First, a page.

GOOD NEWS BULLETIN
This edition of the GNB was readied just prior to the horror of September 11. I decided that ours, however "good," was not a appropriate addition to the more important news which then inundated us. But we do go on, and perhaps now is the time for some good news, however modest in comparison. And so this represents the awakening of the GNB from its Summer hibernation. There is much to report.
Books. Last year proved highly productive in this category. Laura Hostetler, Katrin Schultheiss,, Eric Arnesen, Michael Perman, Steve Fanning, and Sander Gilman, published monographs. John D'Emilio, Burt Bledstein, Ina Zweiniger-Bargielowska and Deirdre McCloskey produced edited works. Some of these (those not covered in previous scoops) are detailed below, as are books in other categories.
Promotions. Two former assistant professors, Laura Hostetler and Ina Zweiniger-Bargielowska, have been promoted to the rank of associate professor with tenure.
The History Department's Graduate Advisory Committee announced late last term the following awards and nominations to the Graduate College which were successful. Making choices among so many talented and well-qualified applicants proved an extraordinarily difficult task.
Dean's Scholar Award: Gwen H. McNamee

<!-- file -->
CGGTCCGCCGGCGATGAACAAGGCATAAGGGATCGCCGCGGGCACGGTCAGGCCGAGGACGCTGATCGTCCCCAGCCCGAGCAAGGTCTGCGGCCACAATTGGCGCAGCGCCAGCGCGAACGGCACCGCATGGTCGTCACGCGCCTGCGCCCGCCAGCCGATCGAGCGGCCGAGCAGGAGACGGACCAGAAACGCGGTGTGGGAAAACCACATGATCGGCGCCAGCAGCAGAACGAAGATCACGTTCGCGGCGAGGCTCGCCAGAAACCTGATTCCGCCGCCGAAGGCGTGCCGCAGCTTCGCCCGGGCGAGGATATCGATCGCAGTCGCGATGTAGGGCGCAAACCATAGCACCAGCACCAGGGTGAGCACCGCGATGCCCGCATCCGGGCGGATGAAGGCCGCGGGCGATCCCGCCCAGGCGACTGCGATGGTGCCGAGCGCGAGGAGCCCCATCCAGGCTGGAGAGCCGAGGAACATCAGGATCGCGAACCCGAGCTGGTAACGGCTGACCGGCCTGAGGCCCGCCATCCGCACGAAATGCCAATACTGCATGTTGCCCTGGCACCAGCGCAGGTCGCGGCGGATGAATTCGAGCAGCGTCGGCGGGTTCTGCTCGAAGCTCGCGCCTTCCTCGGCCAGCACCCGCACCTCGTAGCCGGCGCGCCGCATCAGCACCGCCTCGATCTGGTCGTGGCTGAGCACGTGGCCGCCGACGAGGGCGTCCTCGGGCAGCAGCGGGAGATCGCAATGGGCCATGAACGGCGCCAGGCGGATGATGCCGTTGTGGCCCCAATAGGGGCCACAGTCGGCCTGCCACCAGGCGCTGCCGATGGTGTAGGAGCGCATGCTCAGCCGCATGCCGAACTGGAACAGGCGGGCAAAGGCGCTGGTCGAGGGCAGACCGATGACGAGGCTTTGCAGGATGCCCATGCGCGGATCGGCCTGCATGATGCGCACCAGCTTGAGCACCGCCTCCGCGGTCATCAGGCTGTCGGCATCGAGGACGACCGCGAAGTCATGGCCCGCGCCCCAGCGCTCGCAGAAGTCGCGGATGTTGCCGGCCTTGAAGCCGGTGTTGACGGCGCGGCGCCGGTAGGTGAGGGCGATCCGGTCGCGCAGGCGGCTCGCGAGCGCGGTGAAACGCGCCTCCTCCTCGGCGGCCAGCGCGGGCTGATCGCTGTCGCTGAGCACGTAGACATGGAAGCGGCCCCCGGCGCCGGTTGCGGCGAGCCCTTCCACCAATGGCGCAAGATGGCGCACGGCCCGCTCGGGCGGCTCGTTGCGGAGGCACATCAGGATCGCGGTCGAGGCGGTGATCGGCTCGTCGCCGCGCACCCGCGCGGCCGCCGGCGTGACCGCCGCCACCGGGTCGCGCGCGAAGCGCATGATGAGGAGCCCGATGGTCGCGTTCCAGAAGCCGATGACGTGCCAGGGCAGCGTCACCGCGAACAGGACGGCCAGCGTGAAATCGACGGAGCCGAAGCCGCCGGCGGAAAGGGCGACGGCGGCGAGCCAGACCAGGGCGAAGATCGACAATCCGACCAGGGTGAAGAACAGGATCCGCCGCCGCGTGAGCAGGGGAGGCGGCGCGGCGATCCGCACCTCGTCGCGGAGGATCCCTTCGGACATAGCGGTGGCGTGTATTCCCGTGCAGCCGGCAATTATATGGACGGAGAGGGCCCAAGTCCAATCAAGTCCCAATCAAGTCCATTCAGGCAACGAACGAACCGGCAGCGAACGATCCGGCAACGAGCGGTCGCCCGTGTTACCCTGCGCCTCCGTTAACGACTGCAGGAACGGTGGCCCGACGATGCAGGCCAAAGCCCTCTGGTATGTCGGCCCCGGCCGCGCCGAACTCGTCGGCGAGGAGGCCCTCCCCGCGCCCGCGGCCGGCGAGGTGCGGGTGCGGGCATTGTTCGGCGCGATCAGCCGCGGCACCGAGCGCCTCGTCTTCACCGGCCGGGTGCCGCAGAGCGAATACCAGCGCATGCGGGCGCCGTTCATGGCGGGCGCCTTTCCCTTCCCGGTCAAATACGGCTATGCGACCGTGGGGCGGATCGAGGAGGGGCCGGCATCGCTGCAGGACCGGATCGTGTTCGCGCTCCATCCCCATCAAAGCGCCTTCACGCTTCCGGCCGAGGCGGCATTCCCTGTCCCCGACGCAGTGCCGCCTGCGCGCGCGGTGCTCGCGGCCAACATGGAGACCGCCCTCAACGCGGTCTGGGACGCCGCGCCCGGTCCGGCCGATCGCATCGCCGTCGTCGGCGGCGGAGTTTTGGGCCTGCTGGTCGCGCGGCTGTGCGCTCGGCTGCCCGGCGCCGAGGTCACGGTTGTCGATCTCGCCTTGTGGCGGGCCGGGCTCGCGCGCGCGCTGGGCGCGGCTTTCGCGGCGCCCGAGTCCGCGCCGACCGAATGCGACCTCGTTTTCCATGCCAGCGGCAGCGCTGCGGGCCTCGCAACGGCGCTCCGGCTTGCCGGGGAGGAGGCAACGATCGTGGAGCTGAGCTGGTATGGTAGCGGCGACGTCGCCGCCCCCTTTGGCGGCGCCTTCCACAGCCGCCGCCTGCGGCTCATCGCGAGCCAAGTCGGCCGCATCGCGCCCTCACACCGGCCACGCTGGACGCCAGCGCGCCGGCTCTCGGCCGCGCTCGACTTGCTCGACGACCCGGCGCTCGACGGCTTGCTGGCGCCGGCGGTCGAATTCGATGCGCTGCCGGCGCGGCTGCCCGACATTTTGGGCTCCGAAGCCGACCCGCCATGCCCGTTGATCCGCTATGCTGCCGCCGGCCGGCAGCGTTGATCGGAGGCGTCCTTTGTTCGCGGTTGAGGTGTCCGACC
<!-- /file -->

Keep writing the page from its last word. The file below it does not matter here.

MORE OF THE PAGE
Cheryl Ganz, Peter Ufland, Aaron Berkowitz, Jeffrey Helgeson, Sarah Rose
Abraham Lincoln Fellowship: Ted Aranda
Bentley B. Gilbert Award: Edward Behrend-Martinez
Robert V. Remini Award: Justin Coffey
Deena Allen Memorial Fellowship: Annette Chapman-Adisho
John B. & Theta Wolf Award: James Kollenbroich
Marion S. Miller Dissertation Fellowship: Carla Burnett, Josephine Faulk, Keith Green, Karl Wood
Leo Schelbert Teaching Award: Carla Burnett
The following grad students have won Provost's Awards for Graduate Research:
Prof. ERIC ARNESEN's "Portrait of an Outsider," a review of Hazel Rowley's Richard Wright: The Life and Times appeared in the Chicago Tribune Books on September 2, 2001. He was interviewed on WBEZ's 848 on May Day on his book, Brotherhoods of Color; he also spoke on that book in the Newberry Library's "Meet the Author" series in its Summer 2001 Public Program and on "The Limits of Protest: Race, Class, and American Railroaders in the 20th Century" at the Graduate Center of the City University of New York in April. In March, he spoke on "Whiteness and Racial Identity in Recent American History" at the conference of CAAR, the Collegium for African American Research, on "Crossroutes: Meanings of 'Race' for the 21st Century," in Cagliari, Sardinia.
Grad student PAMELA BAKER received the King V. Hostick Award from the Illinois State Historical Library for dissertation research. Her article "The Washington National Road Bill and the Struggle to Secure a Federal System of Internal Improvement" was accepted by the Journal of the Early Republic for Fall 2002 publication.
Prof. BURTON BLEDSTEIN is co-editor (with Robert D. Johnston) of The Middling Sorts: Explorations in the History of the American Middle Class (NY: Routledge, 2001).
Grad student GARETH CANAAN's article, "'Part of the Loaf:' Economic Conditions of Chicago's African-American Working Class During the 1920's," appears in the Fall 2001 issue of the Journal of Social History.